Research Brief

The United States faces a number of actors who use a wide range of political, informational, military, and economic measures to influence, coerce, intimidate, or undermine its interests or those of its friends and allies. This brief summarizes a study that provided a clearer view of these adversarial measures short of conventional warfare and derived implications and recommendations for the U.S. government and military. To this end, at the request of the sponsor, RAND Corporation researchers examined the historical and current practices that fall into this realm of conflict short of conventional war. The starting point was the term political warfare, as defined in 1948 at the outset of the Cold War by U.S. diplomat George Kennan: "Political warfare is the logical application of Clausewitz's doctrine in time of peace. In broadest definition, political warfare is the employment of all the means at a nation's command, short of war, to achieve its national objectives. Such operations are both overt and covert. They range from such overt actions as political alliances, economic measures (as . . . the Marshall Plan), and 'white' propaganda to such covert operations as clandestine support of 'friendly' foreign elements, 'black' psychological warfare and even encouragement of underground resistance in hostile states."[1]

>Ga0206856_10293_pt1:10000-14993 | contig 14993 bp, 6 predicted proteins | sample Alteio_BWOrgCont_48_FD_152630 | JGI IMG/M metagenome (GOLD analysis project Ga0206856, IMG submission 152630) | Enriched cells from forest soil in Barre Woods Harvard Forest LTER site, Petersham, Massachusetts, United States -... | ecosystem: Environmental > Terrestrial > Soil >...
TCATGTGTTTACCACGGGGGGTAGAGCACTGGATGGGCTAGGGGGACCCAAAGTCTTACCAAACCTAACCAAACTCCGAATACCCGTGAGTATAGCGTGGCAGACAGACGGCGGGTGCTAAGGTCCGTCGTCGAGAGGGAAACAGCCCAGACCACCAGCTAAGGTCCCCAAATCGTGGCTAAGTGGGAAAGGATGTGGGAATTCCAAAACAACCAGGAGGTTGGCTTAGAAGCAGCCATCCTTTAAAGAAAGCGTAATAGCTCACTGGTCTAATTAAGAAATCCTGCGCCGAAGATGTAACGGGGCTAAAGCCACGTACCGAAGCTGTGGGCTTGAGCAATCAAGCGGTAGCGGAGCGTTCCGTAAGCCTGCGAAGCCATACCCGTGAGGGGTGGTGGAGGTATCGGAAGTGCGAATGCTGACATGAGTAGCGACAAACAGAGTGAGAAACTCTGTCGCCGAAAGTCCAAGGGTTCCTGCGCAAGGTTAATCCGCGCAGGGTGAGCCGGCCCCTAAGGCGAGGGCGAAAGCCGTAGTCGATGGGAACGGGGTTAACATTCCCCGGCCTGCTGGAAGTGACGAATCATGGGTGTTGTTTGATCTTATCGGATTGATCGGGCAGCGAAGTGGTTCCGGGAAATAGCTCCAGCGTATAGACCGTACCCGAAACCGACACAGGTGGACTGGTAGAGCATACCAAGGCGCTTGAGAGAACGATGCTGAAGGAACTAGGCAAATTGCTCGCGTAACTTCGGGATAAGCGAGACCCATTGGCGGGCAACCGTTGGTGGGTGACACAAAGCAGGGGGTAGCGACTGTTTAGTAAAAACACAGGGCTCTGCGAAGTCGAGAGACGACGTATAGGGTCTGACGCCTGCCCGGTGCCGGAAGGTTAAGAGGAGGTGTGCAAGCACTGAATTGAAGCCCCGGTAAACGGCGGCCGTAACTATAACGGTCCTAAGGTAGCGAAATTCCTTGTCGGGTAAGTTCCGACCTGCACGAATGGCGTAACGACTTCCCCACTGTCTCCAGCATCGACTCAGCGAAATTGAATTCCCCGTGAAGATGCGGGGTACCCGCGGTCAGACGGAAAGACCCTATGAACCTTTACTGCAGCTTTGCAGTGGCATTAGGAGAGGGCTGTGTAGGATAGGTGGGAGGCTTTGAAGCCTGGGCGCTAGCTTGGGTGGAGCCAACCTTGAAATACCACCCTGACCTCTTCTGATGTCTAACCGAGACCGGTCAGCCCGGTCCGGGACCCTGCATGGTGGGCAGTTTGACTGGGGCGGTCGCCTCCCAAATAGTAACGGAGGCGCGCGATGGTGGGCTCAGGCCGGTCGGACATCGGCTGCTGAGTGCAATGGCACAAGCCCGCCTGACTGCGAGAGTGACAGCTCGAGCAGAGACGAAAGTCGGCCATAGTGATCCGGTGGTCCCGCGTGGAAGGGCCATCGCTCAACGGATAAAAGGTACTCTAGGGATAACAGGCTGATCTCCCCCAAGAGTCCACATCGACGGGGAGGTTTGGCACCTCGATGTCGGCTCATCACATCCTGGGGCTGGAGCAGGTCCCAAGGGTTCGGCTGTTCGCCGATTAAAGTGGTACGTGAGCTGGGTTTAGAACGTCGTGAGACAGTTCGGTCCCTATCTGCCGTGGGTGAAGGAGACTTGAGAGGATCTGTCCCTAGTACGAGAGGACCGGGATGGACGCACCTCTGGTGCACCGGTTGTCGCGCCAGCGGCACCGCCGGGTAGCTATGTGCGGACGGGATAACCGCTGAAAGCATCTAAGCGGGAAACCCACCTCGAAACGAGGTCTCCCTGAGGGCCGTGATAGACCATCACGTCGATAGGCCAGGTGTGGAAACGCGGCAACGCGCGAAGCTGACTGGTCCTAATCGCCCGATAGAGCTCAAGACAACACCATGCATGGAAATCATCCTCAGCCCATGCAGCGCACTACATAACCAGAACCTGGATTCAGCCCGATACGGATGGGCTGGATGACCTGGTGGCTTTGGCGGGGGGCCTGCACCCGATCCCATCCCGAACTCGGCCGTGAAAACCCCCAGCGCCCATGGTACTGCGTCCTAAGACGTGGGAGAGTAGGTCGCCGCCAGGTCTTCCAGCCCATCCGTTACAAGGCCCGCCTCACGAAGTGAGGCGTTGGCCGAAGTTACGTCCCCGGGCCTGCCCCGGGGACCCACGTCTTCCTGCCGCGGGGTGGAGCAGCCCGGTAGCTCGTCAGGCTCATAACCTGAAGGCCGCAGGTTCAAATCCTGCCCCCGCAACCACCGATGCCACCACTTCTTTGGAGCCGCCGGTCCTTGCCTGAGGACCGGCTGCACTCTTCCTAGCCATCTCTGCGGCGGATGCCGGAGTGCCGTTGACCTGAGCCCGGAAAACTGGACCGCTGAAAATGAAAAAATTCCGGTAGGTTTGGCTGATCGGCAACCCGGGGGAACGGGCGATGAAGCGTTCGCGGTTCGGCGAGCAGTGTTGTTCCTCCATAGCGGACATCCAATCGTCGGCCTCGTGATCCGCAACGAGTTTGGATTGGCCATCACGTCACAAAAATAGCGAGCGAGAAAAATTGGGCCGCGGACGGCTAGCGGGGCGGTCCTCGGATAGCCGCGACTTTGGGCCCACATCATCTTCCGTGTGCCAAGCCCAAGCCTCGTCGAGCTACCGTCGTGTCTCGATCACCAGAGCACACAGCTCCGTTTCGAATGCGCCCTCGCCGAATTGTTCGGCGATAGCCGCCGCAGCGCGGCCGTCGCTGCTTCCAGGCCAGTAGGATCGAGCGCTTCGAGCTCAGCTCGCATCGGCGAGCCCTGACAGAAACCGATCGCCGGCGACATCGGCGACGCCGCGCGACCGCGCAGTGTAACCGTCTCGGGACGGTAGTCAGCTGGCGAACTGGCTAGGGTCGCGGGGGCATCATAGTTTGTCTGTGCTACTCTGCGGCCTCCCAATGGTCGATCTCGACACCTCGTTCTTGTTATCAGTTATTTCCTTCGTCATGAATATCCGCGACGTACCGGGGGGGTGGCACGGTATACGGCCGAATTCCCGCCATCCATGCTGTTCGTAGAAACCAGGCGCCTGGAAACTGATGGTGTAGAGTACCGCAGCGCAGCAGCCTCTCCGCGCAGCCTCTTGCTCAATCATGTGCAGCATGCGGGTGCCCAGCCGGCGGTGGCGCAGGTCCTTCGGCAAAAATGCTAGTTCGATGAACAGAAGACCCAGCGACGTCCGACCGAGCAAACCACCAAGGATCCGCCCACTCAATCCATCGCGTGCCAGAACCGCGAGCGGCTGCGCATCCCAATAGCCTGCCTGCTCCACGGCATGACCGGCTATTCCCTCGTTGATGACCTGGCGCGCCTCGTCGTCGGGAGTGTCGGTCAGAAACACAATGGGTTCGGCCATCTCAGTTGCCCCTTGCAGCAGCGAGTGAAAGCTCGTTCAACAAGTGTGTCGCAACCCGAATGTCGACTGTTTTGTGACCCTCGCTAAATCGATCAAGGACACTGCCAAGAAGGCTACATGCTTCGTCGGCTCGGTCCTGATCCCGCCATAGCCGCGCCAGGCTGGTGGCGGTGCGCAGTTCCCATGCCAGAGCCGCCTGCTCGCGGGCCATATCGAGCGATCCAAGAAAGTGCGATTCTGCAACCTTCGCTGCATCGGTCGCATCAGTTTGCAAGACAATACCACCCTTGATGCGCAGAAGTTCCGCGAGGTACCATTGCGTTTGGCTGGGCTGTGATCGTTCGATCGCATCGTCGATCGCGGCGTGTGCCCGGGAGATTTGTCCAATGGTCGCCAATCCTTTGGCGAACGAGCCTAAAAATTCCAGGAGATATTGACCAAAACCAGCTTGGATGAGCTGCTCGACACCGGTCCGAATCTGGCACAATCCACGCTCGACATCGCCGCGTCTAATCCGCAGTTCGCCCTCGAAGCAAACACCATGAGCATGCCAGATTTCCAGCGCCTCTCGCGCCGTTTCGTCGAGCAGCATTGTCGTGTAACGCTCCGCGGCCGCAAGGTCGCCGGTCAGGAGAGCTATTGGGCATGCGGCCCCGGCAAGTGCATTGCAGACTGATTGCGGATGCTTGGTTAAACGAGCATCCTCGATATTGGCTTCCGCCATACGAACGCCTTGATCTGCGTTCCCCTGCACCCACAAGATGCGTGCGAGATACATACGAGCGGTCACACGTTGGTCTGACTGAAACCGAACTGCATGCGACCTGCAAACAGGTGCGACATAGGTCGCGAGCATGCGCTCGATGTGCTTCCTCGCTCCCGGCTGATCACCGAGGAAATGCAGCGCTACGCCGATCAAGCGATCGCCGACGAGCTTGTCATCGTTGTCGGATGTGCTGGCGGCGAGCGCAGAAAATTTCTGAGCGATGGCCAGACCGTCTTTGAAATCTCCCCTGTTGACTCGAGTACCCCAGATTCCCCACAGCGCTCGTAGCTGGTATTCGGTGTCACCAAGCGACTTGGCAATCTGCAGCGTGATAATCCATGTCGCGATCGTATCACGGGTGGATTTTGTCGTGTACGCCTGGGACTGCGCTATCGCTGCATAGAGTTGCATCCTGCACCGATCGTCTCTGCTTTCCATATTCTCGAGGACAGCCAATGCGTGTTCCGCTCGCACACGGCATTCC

Political warfare is a historical term, but current analogues, such as gray zone, are also used to describe this realm of conflict.

Key Findings

  1. Military commanders and the U.S. Department of State (DoS) should identify critical information requirements for political warfare threats, and the intelligence community should increase collection and analysis capabilities that are dedicated to detecting incipient subversion, coercion, and other emerging threats short of conventional warfare.
  2. Developing an integrated response to threats short of war includes (1) the need for strategy, (2) the need for a whole-of-government approach led by an appropriately enabled DoS, and (3) the formulation and coordination of responses with and through other sovereign governments, allies, and partners.
  3. This research highlighted significant gaps in DoS's organizational and operational capabilities and practices that should be remedied to enable it to effectively plan, coordinate, and execute interagency responses.
  4. The U.S. Department of Defense and DoS should support deployment of special operations forces in priority areas deemed vulnerable to political warfare threats as an early and persistent presence to provide assessments and develop timely and viable options for countering measures short of conventional war.